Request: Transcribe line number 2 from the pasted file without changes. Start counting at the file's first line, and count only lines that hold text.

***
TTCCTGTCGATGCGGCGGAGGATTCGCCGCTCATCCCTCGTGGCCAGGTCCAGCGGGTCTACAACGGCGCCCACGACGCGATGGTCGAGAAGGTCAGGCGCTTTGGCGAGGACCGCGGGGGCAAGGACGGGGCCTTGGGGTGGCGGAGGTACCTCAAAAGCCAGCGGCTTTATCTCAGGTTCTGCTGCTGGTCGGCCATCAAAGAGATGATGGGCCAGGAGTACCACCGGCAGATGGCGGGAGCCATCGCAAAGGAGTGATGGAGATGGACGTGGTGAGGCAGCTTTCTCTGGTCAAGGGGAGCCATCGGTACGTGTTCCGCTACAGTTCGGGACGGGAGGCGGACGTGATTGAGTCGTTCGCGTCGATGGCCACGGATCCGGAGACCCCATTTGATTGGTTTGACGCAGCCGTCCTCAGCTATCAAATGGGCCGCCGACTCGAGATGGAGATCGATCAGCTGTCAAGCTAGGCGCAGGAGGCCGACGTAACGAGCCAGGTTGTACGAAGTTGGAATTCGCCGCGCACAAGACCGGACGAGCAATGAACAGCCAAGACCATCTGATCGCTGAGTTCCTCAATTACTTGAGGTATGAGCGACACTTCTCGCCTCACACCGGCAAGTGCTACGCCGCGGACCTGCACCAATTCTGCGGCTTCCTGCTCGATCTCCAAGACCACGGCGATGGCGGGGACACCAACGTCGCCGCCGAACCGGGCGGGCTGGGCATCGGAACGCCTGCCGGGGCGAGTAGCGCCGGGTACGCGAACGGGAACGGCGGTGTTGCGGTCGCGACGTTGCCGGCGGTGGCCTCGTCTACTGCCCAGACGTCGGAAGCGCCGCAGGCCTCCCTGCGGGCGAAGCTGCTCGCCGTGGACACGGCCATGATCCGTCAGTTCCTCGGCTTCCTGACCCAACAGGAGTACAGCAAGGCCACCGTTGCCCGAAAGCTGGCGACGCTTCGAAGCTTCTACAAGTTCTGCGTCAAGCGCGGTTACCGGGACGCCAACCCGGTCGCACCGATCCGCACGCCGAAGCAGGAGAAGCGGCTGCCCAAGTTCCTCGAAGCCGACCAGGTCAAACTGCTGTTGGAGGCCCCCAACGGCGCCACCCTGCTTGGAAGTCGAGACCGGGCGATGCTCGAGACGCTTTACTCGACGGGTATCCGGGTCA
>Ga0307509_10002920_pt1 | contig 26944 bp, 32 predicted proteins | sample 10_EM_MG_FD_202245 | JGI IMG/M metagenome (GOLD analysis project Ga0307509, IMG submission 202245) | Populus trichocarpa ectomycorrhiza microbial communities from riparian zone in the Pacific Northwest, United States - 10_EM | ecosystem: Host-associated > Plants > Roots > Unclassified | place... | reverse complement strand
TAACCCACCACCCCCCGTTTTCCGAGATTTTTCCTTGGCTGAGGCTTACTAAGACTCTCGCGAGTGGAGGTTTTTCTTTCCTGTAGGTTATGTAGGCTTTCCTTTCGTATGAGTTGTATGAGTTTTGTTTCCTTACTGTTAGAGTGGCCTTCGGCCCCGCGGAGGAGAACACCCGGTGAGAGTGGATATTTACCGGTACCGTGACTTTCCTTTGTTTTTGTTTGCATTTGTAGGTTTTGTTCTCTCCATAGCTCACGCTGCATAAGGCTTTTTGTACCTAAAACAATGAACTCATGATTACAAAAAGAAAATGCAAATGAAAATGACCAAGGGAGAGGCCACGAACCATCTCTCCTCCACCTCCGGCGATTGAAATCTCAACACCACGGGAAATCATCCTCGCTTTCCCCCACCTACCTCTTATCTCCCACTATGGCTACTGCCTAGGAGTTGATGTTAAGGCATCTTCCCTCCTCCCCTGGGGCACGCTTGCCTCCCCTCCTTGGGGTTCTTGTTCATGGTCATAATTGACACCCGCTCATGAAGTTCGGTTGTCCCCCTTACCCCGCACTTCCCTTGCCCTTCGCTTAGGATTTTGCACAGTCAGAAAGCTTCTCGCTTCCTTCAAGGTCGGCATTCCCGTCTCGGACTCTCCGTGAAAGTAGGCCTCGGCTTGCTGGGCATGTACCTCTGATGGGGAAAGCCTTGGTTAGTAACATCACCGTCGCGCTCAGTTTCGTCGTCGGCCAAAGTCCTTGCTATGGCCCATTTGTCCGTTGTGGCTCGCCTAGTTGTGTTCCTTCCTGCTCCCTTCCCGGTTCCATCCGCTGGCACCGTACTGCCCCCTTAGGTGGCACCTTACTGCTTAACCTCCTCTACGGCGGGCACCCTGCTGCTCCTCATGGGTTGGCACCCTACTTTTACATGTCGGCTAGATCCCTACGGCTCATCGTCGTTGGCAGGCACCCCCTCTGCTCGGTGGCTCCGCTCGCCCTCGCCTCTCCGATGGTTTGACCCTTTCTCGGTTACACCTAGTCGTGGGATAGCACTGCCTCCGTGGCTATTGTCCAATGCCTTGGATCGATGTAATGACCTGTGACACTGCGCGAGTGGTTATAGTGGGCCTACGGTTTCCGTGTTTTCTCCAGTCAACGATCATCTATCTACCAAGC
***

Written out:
>Ga0307509_10002920_pt1 | contig 26944 bp, 32 predicted proteins | sample 10_EM_MG_FD_202245 | JGI IMG/M metagenome (GOLD analysis project Ga0307509, IMG submission 202245) | Populus trichocarpa ectomycorrhiza microbial communities from riparian zone in the Pacific Northwest, United States - 10_EM | ecosystem: Host-associated > Plants > Roots > Unclassified | place... | reverse complement strand